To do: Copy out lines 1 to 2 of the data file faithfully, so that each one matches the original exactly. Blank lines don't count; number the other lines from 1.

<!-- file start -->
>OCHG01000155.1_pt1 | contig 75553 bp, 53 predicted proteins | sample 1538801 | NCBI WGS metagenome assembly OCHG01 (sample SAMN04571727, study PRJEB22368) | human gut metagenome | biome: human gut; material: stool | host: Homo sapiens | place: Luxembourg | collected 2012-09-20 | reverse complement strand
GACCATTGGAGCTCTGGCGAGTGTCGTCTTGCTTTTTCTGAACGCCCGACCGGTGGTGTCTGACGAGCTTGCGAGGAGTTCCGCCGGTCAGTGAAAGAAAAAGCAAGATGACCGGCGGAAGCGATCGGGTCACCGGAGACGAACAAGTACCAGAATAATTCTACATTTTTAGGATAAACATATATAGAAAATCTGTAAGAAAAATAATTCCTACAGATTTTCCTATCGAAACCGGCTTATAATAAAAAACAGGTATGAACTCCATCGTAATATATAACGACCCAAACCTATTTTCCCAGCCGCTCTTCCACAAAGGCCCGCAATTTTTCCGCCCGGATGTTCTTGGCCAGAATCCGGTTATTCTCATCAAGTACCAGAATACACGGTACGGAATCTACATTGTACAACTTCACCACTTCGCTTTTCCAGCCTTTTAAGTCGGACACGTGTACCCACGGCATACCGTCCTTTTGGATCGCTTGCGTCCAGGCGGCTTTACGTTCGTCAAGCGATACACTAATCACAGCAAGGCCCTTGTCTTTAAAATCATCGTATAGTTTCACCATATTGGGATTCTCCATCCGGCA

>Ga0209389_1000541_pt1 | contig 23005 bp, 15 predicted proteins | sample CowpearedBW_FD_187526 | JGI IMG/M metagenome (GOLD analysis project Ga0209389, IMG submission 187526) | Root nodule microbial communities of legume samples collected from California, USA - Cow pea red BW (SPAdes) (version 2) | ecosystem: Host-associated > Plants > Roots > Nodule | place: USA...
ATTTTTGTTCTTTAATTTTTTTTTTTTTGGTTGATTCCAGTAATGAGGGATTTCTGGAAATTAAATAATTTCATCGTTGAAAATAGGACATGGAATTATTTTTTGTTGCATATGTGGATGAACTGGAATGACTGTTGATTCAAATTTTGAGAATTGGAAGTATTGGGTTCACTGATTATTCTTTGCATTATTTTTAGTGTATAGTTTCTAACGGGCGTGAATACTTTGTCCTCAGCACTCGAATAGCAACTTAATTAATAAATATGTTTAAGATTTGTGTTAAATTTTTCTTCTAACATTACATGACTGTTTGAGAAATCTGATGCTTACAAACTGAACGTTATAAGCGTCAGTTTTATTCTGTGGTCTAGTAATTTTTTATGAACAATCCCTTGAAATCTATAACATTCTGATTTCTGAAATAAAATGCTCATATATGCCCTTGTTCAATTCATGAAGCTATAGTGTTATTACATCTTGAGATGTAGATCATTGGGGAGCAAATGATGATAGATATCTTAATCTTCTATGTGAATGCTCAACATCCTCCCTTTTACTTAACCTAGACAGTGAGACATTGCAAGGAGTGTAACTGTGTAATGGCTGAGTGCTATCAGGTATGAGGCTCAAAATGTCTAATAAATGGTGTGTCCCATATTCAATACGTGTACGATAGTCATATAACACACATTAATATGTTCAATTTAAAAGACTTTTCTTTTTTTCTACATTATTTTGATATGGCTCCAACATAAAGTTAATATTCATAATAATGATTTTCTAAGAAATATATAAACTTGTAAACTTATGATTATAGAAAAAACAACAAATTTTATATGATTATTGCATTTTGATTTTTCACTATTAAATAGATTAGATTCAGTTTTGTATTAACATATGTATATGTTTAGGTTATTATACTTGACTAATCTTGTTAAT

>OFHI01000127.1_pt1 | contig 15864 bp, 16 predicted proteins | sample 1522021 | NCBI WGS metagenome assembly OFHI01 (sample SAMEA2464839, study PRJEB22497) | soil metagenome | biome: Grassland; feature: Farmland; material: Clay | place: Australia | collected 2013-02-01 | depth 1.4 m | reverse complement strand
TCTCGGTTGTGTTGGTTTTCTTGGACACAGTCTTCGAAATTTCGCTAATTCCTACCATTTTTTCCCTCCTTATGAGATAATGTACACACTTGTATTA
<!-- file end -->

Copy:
>OCHG01000155.1_pt1 | contig 75553 bp, 53 predicted proteins | sample 1538801 | NCBI WGS metagenome assembly OCHG01 (sample SAMN04571727, study PRJEB22368) | human gut metagenome | biome: human gut; material: stool | host: Homo sapiens | place: Luxembourg | collected 2012-09-20 | reverse complement strand
GACCATTGGAGCTCTGGCGAGTGTCGTCTTGCTTTTTCTGAACGCCCGACCGGTGGTGTCTGACGAGCTTGCGAGGAGTTCCGCCGGTCAGTGAAAGAAAAAGCAAGATGACCGGCGGAAGCGATCGGGTCACCGGAGACGAACAAGTACCAGAATAATTCTACATTTTTAGGATAAACATATATAGAAAATCTGTAAGAAAAATAATTCCTACAGATTTTCCTATCGAAACCGGCTTATAATAAAAAACAGGTATGAACTCCATCGTAATATATAACGACCCAAACCTATTTTCCCAGCCGCTCTTCCACAAAGGCCCGCAATTTTTCCGCCCGGATGTTCTTGGCCAGAATCCGGTTATTCTCATCAAGTACCAGAATACACGGTACGGAATCTACATTGTACAACTTCACCACTTCGCTTTTCCAGCCTTTTAAGTCGGACACGTGTACCCACGGCATACCGTCCTTTTGGATCGCTTGCGTCCAGGCGGCTTTACGTTCGTCAAGCGATACACTAATCACAGCAAGGCCCTTGTCTTTAAAATCATCGTATAGTTTCACCATATTGGGATTCTCCATCCGGCA